Monday, September 21, 2009

Confusing Conversations 3: "Deism" is an accusation that can cut both ways.

It seems common among Christians on both sides of the "Creationist vs. Theistic Evolution" debate to accuse one another of Deism rather than Theism. Deism is the idea that, while God was intimately involved in the creation of the world, he is largely, or totally uninvolved in the intricacies of its ongoing existence. This is contrasted with Theism, in which God not only made the world, but sustains its existence. He remains intimately involved with everything that continues to happen in his creation. The contrast is therefore the difference between a watchmaker who made it, wound it up and let it go and a composer who note only wrote all the notes, but also conducts the orchestra.

Some creationists accuse theistic evolution of deism: so, Wayne Grudem writes "The fundamental difference between a biblical view of creation and theistic evolution lies here: the driving force that brings about change and the development of new species in all evolutionary schemes is randomness.... But the driving force in the development of new organisms according to Scripture is God's intelligent design." (Systematic theology, 276)

Yet it seems here that Grudem has assumed, a priori, that the view of "randomness" that theistic evolutionists tend to believe in is one that is outside of God's theistic design. Yet every theist ought to believe that though there are apparently "random" and "chance" events the Lord is utterly sovereign in them all. The Lord has "designed" intentions in them. From the roll of the dice to the decision of free agents the Lord has intentions that are most certainly NOT random.

Proverbs 16 reminds us of both of these facts

9 In his heart a man plans his course,
but the LORD determines his steps.

33 The lot is cast into the lap,
but its every decision is from the LORD. (NIV)

Undoubtedly there are some who hold to theistic evolution who themselves tend towards deism. I have had conversations with people who suggest that God set it up in such a way that he knew something good would come out of it, but could not be sure what. So, Deistic Evolution posing as Theistic Evolution exists. But, I fear that it may betray some deistic assumptions on the part of creationists if they will insist that apparent randomness is incompatible with intelligent divine design.

On the other hand there are those who hold to theistic evolution who accuse creationists of deism.
Ever since Henry Drummond coined the phrase "the god of the gaps" it has been used as an accusation against those who hold to creationism, and more recently Intelligent Design. The idea is that people seem to think that science runs itself quite nicely, thank you very much, but there are a few things that cannot be explained without some kind of miraculous intervention from God. Like Drummond, they urge instead belief in "an immanent God, which is the God of Evolution, is infinitely grander than the occasional wonder-worker, who is the God of an old theology."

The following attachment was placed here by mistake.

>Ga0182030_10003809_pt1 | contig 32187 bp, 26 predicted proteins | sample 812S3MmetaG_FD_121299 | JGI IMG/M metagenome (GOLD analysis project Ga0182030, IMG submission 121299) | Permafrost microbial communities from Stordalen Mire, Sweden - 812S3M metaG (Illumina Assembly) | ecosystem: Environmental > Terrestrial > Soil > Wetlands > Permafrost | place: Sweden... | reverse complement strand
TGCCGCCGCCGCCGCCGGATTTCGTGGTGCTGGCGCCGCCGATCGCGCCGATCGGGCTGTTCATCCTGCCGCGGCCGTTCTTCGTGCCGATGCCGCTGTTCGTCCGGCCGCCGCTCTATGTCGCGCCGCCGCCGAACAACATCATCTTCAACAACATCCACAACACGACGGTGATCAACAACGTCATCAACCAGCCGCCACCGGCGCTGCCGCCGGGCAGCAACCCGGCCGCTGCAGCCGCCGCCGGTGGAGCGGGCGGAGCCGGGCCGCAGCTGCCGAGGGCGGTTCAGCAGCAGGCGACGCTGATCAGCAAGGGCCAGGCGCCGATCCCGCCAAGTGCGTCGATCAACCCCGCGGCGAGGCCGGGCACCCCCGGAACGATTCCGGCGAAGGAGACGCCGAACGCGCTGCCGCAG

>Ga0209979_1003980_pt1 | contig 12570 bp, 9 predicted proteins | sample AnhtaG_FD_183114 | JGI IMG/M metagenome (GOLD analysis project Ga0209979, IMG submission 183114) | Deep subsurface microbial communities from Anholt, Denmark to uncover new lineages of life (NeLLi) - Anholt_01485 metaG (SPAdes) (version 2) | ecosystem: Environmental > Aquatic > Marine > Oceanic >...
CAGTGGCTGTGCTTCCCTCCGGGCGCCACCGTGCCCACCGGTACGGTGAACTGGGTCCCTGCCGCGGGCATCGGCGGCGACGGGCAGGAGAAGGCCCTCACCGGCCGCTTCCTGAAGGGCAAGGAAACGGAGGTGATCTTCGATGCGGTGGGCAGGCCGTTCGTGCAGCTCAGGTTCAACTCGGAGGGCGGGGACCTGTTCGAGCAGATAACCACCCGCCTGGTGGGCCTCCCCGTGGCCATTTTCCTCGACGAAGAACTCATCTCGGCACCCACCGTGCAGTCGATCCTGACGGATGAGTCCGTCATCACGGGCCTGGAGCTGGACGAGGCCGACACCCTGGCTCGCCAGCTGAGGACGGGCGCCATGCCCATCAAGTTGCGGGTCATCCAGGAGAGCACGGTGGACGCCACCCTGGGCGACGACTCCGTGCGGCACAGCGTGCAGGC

Well, though once again this accusation of a God only occasionally involved in His world may be fair for a few creationists, sure theistic creationism is also possible: that God is utterly involved in every moment, but differently involved in the miraculous.

Whichever position you take on the Creationism vs. Evolution debate, make sure that in avoiding falling into materialism, you don't inadvertently fall into deism: that would be a far more serious error than getting the Creationism vs Evolution question wrong.

Make sure also that you don't wrongly accuse a brother or sister in Christ who believes in the same God as you do of a theology to which they do not hold.

1 comment:

David said...

Mike... I too am a pastor (about your age) who has been getting "up to date" on the whole debate. One thing I found very fascinating is that in the argument that "everything is random", we fail to see that creation, even in evolutionary terms, seems to be "driven" towards humankind. Rewind the clock and start it all over again, and the universe would one day produce a third generation star with a solid planet like earth which would have the elements of life in it which would eventually led to intelligent life. If it were truly "random", there would be an infinite number of possibilities, but there is not.

Another illustration is light. When light strikes a mirror, 90% of the light reflects back, but 10% passes through. Scientists studied these particles that passed through and found them to be exactly the same as the ones that reflected back. There is no way to predict which of the light particles will pass through and which ones will reflect back. It's completely random. BUT the fact that 10% will pass through EVERY TIME is an absolutely predictable outcome (otherwise my mirror would flicker quite annoyingly). Think about that long enough, and it will blow your mind. What is random is entirely directed and controlled by a law of nature that can't be explained. If the same amount of light passes through every single time, then one has to ask how much of that process is truly random.

It's difficult not to see design not only in the way the universe came into being, but in how life emerges and is sustained. This universe is designed and directed to bring us into being. The anthropic principle is an intellectually amazing fact of our existence that atheists have yet to address in a way that is the least bit satisfying.